Science, Tech & Environment

Google: The world's most powerful cartographer

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Image of Arunachal Pradesh by Flickr user rajkumar1220 (cc:by)

This story was originally covered by PRI's The World. For more, listen to the audio above.

Just hours before China and India sat down for negotiations over a disputed territory called Arunachal Pradesh, Google Maps turned the area Chinese. The mountainous area close to the Tibetan border is governed by India, claimed by China, and had previously displayed Indian names on Google maps.

"One minute they were in Hindi and the next minute they were in Mandarin," John Gravois, a writer for the Washington Monthly told PRI's The World, "which was touchy because India and China have been fighting over this province for decades."

The incident set of a volley of criticism against Google. According to Gravois, bloggers in India accused Google of conspiring with China on a kind of "digital invasion of Arunachal Pradesh." Others blamed it on Chinese Hackers. Others believe it was simply an accident.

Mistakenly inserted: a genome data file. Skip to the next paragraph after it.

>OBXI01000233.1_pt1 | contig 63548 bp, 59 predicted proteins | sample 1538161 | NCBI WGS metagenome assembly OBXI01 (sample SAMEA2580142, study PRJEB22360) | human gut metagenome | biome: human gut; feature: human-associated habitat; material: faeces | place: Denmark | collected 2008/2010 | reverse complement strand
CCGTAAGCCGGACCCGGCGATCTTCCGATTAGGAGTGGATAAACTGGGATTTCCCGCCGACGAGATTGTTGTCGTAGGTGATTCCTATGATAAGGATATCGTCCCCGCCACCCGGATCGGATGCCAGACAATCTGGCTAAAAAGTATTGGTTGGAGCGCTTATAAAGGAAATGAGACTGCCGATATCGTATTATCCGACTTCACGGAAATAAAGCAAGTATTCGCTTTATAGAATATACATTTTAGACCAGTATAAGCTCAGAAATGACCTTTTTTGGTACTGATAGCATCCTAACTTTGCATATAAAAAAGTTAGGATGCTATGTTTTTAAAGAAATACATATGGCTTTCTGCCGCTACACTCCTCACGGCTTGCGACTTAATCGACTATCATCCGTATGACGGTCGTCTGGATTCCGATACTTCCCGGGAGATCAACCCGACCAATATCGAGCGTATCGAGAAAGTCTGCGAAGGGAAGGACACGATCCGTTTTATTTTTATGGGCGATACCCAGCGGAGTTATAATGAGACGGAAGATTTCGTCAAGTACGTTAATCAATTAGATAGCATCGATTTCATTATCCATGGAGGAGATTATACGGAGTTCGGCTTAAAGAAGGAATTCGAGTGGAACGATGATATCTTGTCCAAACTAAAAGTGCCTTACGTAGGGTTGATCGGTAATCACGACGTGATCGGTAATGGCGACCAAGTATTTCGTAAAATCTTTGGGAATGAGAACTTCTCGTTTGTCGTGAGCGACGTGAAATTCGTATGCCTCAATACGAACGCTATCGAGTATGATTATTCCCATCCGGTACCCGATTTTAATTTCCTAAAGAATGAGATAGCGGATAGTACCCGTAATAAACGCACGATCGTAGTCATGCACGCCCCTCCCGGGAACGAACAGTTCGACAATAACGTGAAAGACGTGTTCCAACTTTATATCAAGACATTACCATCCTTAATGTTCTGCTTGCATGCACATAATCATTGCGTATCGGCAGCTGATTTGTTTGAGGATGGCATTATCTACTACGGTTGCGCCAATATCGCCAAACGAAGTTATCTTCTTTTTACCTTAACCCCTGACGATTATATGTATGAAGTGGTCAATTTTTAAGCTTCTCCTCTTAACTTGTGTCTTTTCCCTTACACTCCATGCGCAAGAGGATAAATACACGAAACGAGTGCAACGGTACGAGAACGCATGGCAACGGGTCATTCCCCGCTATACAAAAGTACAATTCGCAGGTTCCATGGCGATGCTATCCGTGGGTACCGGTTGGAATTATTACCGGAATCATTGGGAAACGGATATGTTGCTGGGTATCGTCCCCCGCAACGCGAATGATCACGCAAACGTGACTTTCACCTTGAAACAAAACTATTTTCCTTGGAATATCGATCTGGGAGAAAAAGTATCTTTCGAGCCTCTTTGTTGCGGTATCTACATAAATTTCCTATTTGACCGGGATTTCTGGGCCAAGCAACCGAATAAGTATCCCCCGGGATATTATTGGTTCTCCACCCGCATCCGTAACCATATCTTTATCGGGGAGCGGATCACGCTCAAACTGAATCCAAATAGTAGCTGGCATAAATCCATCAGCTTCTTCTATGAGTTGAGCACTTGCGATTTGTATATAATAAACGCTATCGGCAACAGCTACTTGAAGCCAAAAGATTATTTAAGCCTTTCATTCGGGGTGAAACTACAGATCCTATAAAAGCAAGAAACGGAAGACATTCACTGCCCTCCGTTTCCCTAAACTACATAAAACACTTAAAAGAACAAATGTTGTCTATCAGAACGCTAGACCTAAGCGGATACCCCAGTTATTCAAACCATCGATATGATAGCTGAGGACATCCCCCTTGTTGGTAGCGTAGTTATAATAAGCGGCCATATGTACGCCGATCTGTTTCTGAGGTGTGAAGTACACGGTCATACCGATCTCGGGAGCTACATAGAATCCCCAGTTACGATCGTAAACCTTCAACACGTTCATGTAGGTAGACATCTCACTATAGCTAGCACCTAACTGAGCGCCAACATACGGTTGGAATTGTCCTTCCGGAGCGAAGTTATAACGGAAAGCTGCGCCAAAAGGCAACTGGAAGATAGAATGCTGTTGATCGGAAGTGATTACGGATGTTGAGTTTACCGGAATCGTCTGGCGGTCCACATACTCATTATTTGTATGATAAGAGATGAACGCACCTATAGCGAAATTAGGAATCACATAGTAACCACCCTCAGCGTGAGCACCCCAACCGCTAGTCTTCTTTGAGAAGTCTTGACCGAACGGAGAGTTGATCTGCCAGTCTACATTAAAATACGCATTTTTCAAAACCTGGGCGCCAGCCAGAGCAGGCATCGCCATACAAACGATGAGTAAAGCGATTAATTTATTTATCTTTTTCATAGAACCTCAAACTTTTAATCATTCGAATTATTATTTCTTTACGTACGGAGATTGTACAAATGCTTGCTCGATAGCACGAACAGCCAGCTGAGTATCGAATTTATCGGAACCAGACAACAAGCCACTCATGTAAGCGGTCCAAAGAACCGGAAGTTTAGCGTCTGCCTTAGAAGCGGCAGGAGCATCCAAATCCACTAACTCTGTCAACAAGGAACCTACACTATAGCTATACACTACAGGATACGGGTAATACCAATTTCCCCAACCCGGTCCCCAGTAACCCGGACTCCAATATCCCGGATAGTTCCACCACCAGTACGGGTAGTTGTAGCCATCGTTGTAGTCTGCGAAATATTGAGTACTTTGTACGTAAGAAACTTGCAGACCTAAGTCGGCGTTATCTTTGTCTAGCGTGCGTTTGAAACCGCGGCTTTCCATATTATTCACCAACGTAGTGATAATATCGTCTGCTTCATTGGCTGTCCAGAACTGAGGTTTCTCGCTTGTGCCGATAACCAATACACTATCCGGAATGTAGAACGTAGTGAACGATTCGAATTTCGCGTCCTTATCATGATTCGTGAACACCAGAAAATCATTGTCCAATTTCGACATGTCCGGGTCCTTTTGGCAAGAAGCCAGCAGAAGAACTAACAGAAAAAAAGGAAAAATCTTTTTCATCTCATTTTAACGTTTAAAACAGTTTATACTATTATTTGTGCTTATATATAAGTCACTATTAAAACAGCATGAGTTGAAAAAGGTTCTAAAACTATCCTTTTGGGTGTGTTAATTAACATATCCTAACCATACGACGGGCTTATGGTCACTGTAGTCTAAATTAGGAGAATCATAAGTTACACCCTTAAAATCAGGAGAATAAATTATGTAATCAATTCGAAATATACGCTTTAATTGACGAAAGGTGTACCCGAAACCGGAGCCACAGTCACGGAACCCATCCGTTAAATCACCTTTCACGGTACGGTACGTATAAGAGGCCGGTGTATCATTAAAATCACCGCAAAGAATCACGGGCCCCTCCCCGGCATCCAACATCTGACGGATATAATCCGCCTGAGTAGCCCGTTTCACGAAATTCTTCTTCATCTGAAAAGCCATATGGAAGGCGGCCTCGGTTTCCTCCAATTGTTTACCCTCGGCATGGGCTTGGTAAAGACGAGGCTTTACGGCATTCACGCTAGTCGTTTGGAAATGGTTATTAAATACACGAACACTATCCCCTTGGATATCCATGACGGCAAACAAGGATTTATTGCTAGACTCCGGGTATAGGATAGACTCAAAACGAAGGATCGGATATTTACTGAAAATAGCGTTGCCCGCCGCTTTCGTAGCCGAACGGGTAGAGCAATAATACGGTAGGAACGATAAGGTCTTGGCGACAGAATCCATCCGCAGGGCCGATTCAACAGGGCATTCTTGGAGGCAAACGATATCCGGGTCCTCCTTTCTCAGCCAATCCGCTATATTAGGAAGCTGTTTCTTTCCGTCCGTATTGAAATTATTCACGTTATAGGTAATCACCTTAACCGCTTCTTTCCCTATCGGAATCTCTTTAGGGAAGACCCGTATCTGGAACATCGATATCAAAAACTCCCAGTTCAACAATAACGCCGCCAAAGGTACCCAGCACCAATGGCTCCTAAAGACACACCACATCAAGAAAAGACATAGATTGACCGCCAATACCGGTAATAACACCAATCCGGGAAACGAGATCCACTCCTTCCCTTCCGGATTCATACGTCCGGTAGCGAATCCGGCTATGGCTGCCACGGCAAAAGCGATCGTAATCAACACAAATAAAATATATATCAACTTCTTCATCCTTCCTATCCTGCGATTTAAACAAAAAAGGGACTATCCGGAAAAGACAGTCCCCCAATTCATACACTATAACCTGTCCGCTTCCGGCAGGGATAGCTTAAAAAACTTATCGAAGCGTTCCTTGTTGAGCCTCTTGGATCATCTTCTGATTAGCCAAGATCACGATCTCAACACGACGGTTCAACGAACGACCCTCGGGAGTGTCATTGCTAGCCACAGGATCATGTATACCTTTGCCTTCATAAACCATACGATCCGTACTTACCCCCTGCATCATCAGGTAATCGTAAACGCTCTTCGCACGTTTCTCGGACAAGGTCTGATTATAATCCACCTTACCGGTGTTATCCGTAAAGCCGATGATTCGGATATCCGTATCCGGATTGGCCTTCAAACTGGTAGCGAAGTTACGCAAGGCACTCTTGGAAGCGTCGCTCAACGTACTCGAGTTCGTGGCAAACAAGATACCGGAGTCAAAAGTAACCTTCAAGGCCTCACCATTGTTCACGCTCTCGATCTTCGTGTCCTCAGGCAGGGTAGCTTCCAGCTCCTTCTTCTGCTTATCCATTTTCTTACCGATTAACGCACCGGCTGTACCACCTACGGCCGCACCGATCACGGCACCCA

Arunachal Pradesh is just one of the many border disputes in which Google's maps have become embroiled. "Google's reach has become so vast that, whenever the corporation becomes involved in a geographical spat, it's effectively an international incident," Gravois writes for the Washington Monthly. "Border disputes have become a common vexation."

A senior Cambodian official has criticized the company for its depiction of the Cambodian-Thai border, calling it "devoid of truth and reality, and professionally irresponsible, if not pretentious." The company has been dragged into the Israeli-Palestinian conflict, after someone sued for allegedly misleading information about an Israeli town.

Google does its best to remain neutral on geo-political issues, but that neutrality is both nearly impossible and galling for some people. This month, Google announced that it was improving the accuracy of the borders inside Google Maps and Google Earth. For example, they replaced a solid yellow border between Ethiopia and Somalia with a dashed red border, to show that the line is disputed. Gravois points out that maps have always been used in conflicts and for power. He told The World:

Back in the day the most authoritative mapmakers were states and even superpowers. The British, they used maps to fuel their colonial expansion. Now, Google, by kind of taking the baton in becoming the kind of, the biggest mapmaker around has made its commitment to being a kind of agnostic cartographer even more difficult.

PRI's "The World" is a one-hour, weekday radio news magazine offering a mix of news, features, interviews, and music from around the globe. "The World" is a co-production of the BBC World Service, PRI and WGBH Boston. More "The World."

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